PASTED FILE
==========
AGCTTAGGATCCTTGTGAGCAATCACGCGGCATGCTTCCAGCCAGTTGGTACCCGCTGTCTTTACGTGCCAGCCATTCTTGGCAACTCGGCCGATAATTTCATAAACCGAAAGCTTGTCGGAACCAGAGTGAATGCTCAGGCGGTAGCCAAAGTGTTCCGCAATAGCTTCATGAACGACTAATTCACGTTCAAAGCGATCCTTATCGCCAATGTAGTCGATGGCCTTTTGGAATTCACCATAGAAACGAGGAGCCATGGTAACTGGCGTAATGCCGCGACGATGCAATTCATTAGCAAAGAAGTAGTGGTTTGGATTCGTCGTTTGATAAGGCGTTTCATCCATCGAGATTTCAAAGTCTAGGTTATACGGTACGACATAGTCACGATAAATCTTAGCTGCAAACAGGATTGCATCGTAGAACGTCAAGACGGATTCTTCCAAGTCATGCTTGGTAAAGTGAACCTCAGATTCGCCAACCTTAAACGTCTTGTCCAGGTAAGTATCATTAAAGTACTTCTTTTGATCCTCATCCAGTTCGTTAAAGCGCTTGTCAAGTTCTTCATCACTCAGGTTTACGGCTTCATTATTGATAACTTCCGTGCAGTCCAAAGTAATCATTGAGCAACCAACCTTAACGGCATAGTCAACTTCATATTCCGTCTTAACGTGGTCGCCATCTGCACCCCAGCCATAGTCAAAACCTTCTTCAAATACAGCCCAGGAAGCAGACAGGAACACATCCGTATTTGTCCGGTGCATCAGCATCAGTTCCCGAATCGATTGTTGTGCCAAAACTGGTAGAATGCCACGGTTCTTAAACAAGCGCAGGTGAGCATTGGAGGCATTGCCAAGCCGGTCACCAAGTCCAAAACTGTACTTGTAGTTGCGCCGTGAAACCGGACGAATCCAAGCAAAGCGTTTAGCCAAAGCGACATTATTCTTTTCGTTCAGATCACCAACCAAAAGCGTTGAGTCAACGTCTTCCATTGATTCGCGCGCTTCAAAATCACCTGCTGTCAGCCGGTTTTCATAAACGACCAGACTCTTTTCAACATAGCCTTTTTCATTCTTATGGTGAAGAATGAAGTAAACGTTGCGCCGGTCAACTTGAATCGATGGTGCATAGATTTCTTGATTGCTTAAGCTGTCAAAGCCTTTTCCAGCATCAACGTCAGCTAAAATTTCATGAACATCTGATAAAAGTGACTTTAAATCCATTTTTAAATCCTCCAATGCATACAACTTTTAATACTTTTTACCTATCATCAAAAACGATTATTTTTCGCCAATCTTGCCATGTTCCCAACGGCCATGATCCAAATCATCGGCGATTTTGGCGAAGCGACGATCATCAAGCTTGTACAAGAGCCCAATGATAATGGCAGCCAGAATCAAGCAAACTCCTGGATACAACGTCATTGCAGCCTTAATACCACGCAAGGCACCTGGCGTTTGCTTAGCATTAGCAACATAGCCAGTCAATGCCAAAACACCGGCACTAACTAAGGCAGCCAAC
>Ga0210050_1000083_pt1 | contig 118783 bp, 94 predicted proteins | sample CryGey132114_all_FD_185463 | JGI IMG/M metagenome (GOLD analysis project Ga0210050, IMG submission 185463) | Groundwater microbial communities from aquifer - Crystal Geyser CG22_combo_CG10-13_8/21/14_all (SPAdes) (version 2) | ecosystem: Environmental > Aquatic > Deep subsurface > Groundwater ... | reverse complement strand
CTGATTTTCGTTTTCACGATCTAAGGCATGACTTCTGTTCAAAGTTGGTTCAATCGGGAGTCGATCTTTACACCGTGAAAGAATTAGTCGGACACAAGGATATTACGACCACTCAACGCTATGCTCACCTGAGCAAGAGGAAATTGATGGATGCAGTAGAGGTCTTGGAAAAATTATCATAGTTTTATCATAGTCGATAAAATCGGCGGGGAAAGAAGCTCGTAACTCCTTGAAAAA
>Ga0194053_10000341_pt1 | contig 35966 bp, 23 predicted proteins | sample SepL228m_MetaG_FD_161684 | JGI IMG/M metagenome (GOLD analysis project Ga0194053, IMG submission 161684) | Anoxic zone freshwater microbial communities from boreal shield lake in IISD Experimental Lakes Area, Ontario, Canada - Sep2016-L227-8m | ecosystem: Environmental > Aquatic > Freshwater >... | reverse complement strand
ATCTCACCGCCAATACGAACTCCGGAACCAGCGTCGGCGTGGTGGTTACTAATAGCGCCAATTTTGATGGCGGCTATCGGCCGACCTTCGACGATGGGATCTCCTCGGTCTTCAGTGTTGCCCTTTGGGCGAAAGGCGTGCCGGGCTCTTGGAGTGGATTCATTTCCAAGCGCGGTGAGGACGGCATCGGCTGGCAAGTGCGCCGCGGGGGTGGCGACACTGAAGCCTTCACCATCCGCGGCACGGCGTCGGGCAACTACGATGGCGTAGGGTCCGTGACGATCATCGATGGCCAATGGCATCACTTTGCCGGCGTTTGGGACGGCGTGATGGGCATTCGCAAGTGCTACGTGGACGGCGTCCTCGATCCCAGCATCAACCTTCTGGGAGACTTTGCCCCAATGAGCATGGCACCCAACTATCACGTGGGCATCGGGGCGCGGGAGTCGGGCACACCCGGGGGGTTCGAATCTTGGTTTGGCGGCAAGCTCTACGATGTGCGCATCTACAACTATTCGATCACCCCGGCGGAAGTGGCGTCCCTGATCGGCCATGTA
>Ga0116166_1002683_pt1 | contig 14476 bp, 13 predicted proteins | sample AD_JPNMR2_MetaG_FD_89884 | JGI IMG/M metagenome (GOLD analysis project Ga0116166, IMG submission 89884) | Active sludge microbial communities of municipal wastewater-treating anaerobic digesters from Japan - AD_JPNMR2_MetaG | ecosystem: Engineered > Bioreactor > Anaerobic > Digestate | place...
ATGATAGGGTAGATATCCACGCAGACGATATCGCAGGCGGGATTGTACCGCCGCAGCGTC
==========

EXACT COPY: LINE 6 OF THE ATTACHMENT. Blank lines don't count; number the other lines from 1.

>Ga0116166_1002683_pt1 | contig 14476 bp, 13 predicted proteins | sample AD_JPNMR2_MetaG_FD_89884 | JGI IMG/M metagenome (GOLD analysis project Ga0116166, IMG submission 89884) | Active sludge microbial communities of municipal wastewater-treating anaerobic digesters from Japan - AD_JPNMR2_MetaG | ecosystem: Engineered > Bioreactor > Anaerobic > Digestate | place...